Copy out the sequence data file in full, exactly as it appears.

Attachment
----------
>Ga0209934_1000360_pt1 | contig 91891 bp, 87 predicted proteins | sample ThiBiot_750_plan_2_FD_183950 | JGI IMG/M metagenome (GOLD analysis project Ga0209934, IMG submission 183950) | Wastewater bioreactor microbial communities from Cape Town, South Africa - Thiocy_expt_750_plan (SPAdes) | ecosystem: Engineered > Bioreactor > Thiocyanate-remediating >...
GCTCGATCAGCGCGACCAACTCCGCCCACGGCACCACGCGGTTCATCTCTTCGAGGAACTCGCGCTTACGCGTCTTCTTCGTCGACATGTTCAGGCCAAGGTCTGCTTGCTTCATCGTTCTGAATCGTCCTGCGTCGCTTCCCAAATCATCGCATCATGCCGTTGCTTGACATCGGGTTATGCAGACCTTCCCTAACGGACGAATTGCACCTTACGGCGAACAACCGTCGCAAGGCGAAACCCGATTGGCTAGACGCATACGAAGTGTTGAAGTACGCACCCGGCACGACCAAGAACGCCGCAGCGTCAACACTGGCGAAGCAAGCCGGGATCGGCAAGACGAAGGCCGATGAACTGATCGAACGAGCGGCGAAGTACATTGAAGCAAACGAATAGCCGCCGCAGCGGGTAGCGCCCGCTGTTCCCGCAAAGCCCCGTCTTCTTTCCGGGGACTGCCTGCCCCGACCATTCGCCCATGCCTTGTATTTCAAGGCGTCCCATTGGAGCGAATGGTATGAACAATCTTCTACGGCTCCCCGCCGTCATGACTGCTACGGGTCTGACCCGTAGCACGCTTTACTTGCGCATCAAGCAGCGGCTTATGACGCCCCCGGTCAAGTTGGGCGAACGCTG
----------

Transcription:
>Ga0209934_1000360_pt1 | contig 91891 bp, 87 predicted proteins | sample ThiBiot_750_plan_2_FD_183950 | JGI IMG/M metagenome (GOLD analysis project Ga0209934, IMG submission 183950) | Wastewater bioreactor microbial communities from Cape Town, South Africa - Thiocy_expt_750_plan (SPAdes) | ecosystem: Engineered > Bioreactor > Thiocyanate-remediating >...
GCTCGATCAGCGCGACCAACTCCGCCCACGGCACCACGCGGTTCATCTCTTCGAGGAACTCGCGCTTACGCGTCTTCTTCGTCGACATGTTCAGGCCAAGGTCTGCTTGCTTCATCGTTCTGAATCGTCCTGCGTCGCTTCCCAAATCATCGCATCATGCCGTTGCTTGACATCGGGTTATGCAGACCTTCCCTAACGGACGAATTGCACCTTACGGCGAACAACCGTCGCAAGGCGAAACCCGATTGGCTAGACGCATACGAAGTGTTGAAGTACGCACCCGGCACGACCAAGAACGCCGCAGCGTCAACACTGGCGAAGCAAGCCGGGATCGGCAAGACGAAGGCCGATGAACTGATCGAACGAGCGGCGAAGTACATTGAAGCAAACGAATAGCCGCCGCAGCGGGTAGCGCCCGCTGTTCCCGCAAAGCCCCGTCTTCTTTCCGGGGACTGCCTGCCCCGACCATTCGCCCATGCCTTGTATTTCAAGGCGTCCCATTGGAGCGAATGGTATGAACAATCTTCTACGGCTCCCCGCCGTCATGACTGCTACGGGTCTGACCCGTAGCACGCTTTACTTGCGCATCAAGCAGCGGCTTATGACGCCCCCGGTCAAGTTGGGCGAACGCTG